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Title: FULL-FIELD MODEL AND EXPERIMENTAL VALIDATION OF SUBGRAIN TEXTURE AND MICROSTRUCTURE EVOLUTION OF POLYCRYSTALLINE COPPER

Authors:
 [1];  [1];  [1]
  1. Los Alamos National Laboratory
Publication Date:
Research Org.:
Los Alamos National Lab. (LANL), Los Alamos, NM (United States)
Sponsoring Org.:
USDOE
OSTI Identifier:
1211589
Report Number(s):
LA-UR-07-1067
DOE Contract Number:
AC52-06NA25396
Resource Type:
Conference
Resource Relation:
Conference: NUMIFORM 2007 ; 200706 ; PORTO
Country of Publication:
United States
Language:
English
Subject:
36 MATERIALS SCIENCE

Citation Formats

LEBENSOHN, RICARDO A., BRENNER, RENALD, and CASTELNAU, OLIVIER. FULL-FIELD MODEL AND EXPERIMENTAL VALIDATION OF SUBGRAIN TEXTURE AND MICROSTRUCTURE EVOLUTION OF POLYCRYSTALLINE COPPER. United States: N. p., 2007. Web.
LEBENSOHN, RICARDO A., BRENNER, RENALD, & CASTELNAU, OLIVIER. FULL-FIELD MODEL AND EXPERIMENTAL VALIDATION OF SUBGRAIN TEXTURE AND MICROSTRUCTURE EVOLUTION OF POLYCRYSTALLINE COPPER. United States.
LEBENSOHN, RICARDO A., BRENNER, RENALD, and CASTELNAU, OLIVIER. Fri . "FULL-FIELD MODEL AND EXPERIMENTAL VALIDATION OF SUBGRAIN TEXTURE AND MICROSTRUCTURE EVOLUTION OF POLYCRYSTALLINE COPPER". United States. doi:. https://www.osti.gov/servlets/purl/1211589.
@article{osti_1211589,
title = {FULL-FIELD MODEL AND EXPERIMENTAL VALIDATION OF SUBGRAIN TEXTURE AND MICROSTRUCTURE EVOLUTION OF POLYCRYSTALLINE COPPER},
author = {LEBENSOHN, RICARDO A. and BRENNER, RENALD and CASTELNAU, OLIVIER},
abstractNote = {},
doi = {},
journal = {},
number = ,
volume = ,
place = {United States},
year = {Fri Feb 16 00:00:00 EST 2007},
month = {Fri Feb 16 00:00:00 EST 2007}
}

Conference:
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  • An efficient full-field formulation based on Fast Fourier Transforms (FFT) for the prediction of the viscoplastic deformation of polycrystals is applied to the study of the subgrain texture and microstructure evolution in a copper aggregate deformed under tension. Direct input from OIM images is used in the construction of the initial unit cell. Average orientations and misorientations predicted with the FFT-based approach after 11% tensile strain are directly compared with OIM measurements, showing a reasonable agreement. The differences between misorientations of surface grains compared with bulk grains are estimated, and the orientation-dependence of grain's misorientations is studied. Measurements and simulationsmore » agree in that grains with initial orientation near (110) tend to develop higher misorientations, as deformation proceeds. This behavior can be explained in terms of attraction towards the two different stable orientations and grain interaction. Only models that account for grain interaction, like the FFT-based formulation, are able to capture these effects.« less
  • In attempting to interpret the mechanical response of polycrystalline copper, for which the results in the literature show marked scatter, the effects of microstructure on the cyclic behavior and the substructure evolution of copper polycrystals have been investigated. The microstructure is described by a complex factor--grain size and texture combined. It is found that there is a very significant effect of microstructure in the cyclic response of copper at low and intermediate strain amplitudes, where dislocation structures which localize deformation are expected to be present. In general, the cyclic response of coarse-grained copper shows a much more pronounced cyclic hardeningmore » and higher saturation stresses than those for fine-grained copper. This behavior is associated with a well defined hard <111>-<100> fiber texture, inherited in the coarse-grained material after annealing at relatively high temperatures. The multiple slip associated with the <111>-<001> oriented grains homogenizes the deformation very early, resulting in strong cyclic hardening, and a faster substructure evolution into cell structure.« less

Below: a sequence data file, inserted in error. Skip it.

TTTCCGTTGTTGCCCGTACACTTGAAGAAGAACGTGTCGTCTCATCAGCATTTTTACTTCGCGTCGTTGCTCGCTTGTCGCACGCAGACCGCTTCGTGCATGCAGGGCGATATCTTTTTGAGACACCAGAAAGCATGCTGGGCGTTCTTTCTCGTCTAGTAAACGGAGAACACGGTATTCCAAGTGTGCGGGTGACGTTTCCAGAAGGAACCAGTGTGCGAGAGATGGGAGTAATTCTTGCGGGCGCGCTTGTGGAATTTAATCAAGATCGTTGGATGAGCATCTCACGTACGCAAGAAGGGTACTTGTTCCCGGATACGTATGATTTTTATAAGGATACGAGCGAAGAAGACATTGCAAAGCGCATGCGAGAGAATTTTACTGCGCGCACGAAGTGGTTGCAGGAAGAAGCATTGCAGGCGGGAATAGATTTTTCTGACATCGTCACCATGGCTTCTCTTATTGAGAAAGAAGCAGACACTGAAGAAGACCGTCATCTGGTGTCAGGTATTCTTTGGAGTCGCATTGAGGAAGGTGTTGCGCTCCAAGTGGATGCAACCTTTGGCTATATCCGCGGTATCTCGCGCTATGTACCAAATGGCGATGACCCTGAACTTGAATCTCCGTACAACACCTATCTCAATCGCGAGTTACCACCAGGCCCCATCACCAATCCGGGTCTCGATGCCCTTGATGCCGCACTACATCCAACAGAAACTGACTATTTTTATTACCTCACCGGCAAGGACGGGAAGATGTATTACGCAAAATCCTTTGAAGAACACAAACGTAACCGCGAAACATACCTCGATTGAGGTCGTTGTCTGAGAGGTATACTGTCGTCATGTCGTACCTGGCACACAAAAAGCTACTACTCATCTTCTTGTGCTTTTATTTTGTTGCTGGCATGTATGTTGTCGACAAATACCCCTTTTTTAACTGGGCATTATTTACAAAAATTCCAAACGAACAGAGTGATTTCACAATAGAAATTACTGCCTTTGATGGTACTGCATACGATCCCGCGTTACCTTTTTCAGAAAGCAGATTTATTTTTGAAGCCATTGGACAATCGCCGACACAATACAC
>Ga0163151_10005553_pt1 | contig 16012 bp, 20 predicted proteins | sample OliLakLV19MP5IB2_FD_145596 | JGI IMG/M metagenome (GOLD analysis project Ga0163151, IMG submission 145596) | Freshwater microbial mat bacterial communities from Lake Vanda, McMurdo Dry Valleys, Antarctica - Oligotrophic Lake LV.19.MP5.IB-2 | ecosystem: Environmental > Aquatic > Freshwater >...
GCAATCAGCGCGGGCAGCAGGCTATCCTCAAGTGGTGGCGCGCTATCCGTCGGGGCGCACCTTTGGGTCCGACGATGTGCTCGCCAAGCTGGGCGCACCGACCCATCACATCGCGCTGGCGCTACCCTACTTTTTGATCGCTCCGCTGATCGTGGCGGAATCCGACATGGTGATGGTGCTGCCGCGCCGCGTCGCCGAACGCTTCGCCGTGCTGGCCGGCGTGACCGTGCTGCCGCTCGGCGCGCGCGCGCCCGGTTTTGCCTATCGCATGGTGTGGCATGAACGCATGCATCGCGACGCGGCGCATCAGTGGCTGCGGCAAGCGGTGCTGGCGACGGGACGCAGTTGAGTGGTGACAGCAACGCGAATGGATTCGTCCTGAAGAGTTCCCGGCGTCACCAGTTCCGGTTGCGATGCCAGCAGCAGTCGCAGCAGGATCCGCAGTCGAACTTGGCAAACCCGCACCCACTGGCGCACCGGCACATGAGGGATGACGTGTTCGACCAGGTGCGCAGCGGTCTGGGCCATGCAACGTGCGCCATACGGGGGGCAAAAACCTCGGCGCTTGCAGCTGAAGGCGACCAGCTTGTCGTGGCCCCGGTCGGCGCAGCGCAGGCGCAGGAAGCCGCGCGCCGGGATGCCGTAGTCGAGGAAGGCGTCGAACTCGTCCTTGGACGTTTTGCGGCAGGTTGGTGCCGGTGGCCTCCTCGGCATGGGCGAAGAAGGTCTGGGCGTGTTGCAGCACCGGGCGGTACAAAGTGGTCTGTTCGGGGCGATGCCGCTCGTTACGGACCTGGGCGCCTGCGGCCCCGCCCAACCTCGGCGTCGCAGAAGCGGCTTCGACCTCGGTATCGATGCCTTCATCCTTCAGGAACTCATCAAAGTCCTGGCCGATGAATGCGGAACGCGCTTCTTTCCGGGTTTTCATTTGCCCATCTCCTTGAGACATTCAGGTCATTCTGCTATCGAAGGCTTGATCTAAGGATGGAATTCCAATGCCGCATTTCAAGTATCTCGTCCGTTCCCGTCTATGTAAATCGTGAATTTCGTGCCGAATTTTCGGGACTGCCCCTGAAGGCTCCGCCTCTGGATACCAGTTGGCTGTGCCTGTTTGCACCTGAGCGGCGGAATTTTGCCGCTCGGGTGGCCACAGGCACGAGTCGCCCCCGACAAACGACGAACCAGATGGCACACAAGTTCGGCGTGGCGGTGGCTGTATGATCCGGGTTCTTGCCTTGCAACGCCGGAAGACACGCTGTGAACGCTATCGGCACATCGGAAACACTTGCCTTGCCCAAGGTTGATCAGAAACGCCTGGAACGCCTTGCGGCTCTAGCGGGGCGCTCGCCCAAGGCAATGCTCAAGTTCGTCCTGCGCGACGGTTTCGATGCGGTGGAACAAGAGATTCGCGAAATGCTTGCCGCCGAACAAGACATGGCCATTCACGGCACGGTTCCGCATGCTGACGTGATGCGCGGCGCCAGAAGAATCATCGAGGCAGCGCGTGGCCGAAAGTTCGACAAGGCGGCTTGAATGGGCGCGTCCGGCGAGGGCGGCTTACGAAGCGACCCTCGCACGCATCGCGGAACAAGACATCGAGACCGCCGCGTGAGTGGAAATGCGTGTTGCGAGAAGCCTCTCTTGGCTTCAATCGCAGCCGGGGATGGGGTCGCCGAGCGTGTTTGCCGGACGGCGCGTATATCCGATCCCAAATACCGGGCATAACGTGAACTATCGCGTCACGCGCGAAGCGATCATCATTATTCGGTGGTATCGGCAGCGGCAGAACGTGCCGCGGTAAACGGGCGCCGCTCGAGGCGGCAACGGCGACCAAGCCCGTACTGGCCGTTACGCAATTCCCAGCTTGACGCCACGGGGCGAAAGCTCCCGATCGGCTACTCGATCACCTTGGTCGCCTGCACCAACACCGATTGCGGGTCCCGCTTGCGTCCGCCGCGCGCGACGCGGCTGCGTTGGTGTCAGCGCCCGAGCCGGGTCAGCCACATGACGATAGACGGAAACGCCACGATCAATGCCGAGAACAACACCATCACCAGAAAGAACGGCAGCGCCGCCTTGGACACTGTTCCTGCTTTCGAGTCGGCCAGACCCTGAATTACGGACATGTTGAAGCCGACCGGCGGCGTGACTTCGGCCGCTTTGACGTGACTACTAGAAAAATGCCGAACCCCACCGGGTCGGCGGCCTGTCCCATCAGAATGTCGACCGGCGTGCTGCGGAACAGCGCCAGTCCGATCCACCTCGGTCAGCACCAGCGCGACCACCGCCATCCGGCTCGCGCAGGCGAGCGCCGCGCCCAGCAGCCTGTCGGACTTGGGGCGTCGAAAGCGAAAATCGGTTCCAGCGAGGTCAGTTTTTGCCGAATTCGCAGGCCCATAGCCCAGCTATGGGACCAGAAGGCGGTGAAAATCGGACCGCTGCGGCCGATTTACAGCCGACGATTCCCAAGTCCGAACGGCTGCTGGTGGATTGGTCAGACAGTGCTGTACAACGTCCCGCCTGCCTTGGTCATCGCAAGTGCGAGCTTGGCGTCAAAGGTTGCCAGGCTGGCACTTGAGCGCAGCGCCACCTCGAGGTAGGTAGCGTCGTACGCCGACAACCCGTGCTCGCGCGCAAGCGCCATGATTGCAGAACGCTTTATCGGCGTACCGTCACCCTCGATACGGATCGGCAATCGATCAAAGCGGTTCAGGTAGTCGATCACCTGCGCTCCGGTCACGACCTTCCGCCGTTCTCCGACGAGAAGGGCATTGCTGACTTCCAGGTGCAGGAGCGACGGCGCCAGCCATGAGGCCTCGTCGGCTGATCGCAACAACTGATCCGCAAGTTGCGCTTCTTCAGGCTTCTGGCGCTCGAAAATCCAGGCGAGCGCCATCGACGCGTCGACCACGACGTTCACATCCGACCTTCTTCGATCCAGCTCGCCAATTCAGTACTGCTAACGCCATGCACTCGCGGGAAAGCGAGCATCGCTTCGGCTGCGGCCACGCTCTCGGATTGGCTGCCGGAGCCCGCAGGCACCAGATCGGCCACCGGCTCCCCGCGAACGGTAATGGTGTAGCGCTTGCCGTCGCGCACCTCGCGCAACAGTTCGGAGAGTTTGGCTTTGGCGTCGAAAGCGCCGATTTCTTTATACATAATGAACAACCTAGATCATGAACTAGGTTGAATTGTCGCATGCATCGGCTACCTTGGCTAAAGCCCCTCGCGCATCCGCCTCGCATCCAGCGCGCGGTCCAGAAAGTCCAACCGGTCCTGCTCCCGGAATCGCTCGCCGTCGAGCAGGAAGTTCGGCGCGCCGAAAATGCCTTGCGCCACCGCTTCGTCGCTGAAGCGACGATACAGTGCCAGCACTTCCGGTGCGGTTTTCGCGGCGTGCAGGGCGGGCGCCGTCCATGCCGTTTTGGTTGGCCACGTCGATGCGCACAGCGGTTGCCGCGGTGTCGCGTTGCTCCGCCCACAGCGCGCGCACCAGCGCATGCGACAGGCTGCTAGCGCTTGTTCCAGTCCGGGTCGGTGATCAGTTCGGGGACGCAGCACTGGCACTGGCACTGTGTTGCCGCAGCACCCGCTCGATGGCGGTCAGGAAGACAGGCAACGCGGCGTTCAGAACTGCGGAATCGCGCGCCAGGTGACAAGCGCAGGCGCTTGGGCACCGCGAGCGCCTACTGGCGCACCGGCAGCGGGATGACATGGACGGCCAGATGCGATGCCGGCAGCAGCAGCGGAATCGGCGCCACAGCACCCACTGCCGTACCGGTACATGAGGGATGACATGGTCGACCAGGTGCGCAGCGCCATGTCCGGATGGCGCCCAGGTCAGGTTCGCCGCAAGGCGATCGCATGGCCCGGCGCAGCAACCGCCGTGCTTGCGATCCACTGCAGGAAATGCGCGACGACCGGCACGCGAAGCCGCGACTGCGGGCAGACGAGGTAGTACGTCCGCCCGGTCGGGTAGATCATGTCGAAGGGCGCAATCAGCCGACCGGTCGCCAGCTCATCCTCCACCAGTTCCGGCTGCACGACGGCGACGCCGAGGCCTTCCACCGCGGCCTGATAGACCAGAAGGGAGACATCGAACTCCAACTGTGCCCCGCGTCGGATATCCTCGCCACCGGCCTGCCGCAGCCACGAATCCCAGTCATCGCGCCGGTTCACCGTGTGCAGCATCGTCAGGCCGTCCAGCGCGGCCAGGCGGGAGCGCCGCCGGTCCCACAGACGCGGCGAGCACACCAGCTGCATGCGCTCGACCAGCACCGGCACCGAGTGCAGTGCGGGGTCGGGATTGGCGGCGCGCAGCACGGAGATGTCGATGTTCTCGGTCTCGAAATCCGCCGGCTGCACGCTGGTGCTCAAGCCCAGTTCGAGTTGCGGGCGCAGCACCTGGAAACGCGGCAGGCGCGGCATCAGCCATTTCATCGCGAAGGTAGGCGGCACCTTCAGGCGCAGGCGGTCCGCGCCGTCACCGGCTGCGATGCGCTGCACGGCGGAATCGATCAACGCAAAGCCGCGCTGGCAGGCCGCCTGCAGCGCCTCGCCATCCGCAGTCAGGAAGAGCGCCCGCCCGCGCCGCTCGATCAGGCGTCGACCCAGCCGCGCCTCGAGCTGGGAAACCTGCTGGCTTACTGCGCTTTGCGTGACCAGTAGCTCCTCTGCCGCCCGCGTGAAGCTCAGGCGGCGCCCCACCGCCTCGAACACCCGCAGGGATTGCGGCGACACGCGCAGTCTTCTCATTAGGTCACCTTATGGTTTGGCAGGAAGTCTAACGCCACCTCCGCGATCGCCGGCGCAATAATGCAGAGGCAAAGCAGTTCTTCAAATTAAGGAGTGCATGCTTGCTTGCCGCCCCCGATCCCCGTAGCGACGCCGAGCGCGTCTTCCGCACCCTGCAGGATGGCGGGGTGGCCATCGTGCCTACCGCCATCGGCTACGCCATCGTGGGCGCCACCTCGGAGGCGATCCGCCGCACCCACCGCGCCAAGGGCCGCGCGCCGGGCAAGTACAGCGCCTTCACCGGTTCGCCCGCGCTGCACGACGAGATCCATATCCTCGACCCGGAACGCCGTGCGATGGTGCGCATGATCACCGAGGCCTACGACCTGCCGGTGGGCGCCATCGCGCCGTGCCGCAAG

• Oxygen free electronic copper, 99.995% purity, of two initial grain sizes, 50 {mu}m and 100 {mu}m, has been cold rolled to six strains of 1.0, 1.5, 2.0, 2.65, 3.5 and 4.5 (von Mises equivalents). The rolled materials were partially and fully recrystallized to study the development of recrystallization textures as a function of grain size, strain and fraction recrystallized. The initial textures were relatively random and the deformation textures show the classic {beta} fiber development. As strain is increased both materials produce increasingly intense cube recrystallization textures, (100)<001>, as measured both by x-ray diffraction and the electron backscatter pattern (EBSP)more » techniques. The strong cube recrystallization textures are a product of a higher than random frequency of cube nucleation sites. An additional factor is that cube regions grow larger than non-cube regions. The explanation of the cube frequency advantage is based on the development of large stored energy differences between cube orientations and neighboring orientations due to recovery of cube sites. Of several possible explanations of the cube orientation size advantage, the most plausible one is solute entrapment. At the higher strains the boundaries of cube grains encounter the deformation texture S components, (123)<634>, changing the boundary character to one of 40{degrees}<111>. These boundaries are more resistant to solute accumulation than random high angle boundaries, allowing the boundaries to migrate with less of a solute drag effect than a random high angle boundary.« less